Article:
Research | Measuring Progress
Every society has a cultural myth by which it lives. Ours is the myth of economic growth. So long as the GDP continues to rise, we feel safe in assuming not just that we are doing well, but that we are living better than our parents or our grandparents did; that we are progressing – not just as individuals but as a society; and that the world will be a brighter, shinier place for our children and for their children.
One of the roles of cultural myth is to furnish us with a sense of meaning and provide continuity in our lives. But a society that allows itself to be steered by a faulty myth risks foundering on the shores of harsh reality and it is scarcely news, of course, that GDP is not a very good measure of progress. In March 1968, the late Senator Robert Kennedy warned that the GDP ‘measures neither our wit nor our courage, neither our wisdom nor our learning, neither our compassion nor our devotion to our country. It measures everything, in short, except that which makes life worthwhile.’
Fascinated by the attention paid to the GDP, despite its shortcomings, and its evident power in arbitrating decisions about environmental management, Tim began to look for alternative measures. He was drawn early on to Daly and Cobb’s ‘Index of Sustainable Economic Welfare’. For over a decade he collaborated with colleagues in the UK and overseas to apply the same measure to the UK, to the English regions, to Sweden and to the global economy, and to develop the underlying basis for adjusted GDP measures.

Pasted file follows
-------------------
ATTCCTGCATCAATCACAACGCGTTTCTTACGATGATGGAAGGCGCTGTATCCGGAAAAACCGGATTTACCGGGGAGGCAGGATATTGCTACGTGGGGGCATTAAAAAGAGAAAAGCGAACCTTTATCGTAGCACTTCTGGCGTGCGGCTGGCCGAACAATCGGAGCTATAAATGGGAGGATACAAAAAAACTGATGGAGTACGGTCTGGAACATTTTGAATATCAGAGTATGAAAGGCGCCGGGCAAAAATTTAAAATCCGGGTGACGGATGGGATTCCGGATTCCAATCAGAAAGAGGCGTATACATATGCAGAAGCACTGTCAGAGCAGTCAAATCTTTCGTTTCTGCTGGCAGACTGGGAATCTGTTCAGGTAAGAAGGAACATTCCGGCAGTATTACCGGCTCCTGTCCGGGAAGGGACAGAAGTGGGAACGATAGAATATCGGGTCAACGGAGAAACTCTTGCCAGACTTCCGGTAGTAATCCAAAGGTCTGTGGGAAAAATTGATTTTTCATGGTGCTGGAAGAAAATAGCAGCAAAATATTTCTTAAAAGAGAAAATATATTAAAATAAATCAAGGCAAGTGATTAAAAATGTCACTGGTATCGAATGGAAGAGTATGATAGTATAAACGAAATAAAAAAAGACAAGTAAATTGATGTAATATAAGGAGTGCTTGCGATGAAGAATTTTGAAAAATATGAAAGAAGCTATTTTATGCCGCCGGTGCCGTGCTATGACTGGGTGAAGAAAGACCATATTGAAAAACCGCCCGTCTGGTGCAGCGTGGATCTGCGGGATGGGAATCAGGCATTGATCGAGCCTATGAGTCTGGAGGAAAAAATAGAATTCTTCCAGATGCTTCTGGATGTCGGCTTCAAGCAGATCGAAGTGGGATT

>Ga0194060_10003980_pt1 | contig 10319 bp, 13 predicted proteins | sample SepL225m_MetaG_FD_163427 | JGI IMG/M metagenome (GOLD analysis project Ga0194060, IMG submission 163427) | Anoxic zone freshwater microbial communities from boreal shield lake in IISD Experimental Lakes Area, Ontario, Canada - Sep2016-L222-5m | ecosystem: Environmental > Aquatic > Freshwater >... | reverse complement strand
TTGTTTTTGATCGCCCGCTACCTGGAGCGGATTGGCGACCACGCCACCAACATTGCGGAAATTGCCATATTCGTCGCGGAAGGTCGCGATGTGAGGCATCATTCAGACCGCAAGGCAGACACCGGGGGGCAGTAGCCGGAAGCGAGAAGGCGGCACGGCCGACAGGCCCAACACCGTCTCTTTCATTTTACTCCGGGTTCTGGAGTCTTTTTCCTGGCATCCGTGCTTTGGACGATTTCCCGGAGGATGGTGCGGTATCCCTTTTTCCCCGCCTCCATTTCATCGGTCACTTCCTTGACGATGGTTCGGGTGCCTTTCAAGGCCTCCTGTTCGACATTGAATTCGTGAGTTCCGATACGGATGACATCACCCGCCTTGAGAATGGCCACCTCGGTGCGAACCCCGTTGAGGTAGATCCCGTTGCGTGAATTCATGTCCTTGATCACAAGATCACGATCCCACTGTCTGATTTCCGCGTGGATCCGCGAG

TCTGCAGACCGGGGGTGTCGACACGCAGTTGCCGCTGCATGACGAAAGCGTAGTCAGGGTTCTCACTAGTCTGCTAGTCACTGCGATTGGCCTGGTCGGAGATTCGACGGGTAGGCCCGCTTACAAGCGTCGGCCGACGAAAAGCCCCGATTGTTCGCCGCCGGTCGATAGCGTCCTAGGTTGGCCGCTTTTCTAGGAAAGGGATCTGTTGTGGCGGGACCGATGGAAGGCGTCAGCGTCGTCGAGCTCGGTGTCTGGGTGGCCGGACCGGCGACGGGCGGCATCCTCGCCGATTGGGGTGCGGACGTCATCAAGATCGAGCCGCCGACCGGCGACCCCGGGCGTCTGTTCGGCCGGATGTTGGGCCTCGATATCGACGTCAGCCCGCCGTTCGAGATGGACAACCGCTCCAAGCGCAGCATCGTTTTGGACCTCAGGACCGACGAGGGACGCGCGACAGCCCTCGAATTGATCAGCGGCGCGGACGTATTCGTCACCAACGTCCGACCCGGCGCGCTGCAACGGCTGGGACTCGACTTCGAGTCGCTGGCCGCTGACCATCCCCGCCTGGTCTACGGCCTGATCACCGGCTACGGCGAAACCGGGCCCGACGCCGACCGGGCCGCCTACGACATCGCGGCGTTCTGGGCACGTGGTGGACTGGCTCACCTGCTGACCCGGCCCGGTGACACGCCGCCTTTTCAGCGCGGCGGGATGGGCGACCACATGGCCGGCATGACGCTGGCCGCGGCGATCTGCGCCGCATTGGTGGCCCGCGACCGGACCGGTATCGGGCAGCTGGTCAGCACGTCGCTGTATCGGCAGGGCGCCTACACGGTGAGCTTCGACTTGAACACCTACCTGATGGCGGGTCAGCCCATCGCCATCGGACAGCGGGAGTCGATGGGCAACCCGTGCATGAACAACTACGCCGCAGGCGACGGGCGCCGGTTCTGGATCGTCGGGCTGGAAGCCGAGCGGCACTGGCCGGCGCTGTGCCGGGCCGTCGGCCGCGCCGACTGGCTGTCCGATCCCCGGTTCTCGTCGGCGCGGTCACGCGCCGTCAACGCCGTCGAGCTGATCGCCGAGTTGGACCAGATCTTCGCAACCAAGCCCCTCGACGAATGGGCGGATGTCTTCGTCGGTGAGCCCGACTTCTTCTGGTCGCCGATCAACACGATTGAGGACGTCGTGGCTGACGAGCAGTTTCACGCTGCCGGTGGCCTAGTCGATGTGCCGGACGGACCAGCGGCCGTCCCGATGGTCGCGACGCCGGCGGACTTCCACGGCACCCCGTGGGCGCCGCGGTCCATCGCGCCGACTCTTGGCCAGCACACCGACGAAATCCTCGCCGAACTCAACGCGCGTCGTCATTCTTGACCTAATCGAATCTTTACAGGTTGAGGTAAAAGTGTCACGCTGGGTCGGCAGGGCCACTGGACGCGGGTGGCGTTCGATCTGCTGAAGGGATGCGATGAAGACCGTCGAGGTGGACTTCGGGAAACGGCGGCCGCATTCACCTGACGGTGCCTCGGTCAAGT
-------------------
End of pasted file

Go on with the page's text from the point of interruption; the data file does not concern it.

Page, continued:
The lessons from these analysis were surprisingly consistent. Despite a close alignment with GDP until the mid-1970s, adjusted measures of economic progress tend to flatten out in the later years, as the costs of economic growth become more apparent. These findings were certainly influential in informing Tim’s inquiry into the relationship between prosperity and economic growth for the Sustainable Development Commission. As Economics Commissioner he was also a founder member of the Whitehall Working Group on Wellbeing, which in 2007 pioneered the development of the first ‘wellbeing accounts’ for the United Kingdom.
Kubiszewski I, Costanza R, Franco C, Lawn P, Talberth J, Jackson T and Camille Aylmer 2013. Beyond GDP: Measuring and achieving global genuine progress. Ecological Economics 93: 57–68.
Jackson, T and N McBride 2005.Measuring Progress? A review of adjusted measures of economic welfare in Europe. Report for the European Environment Agency. Guildford: University of Surrey.
Jackson, T 2004. Chasing Progress – Beyond Measuring Economic Growth. London: New Economics Foundation.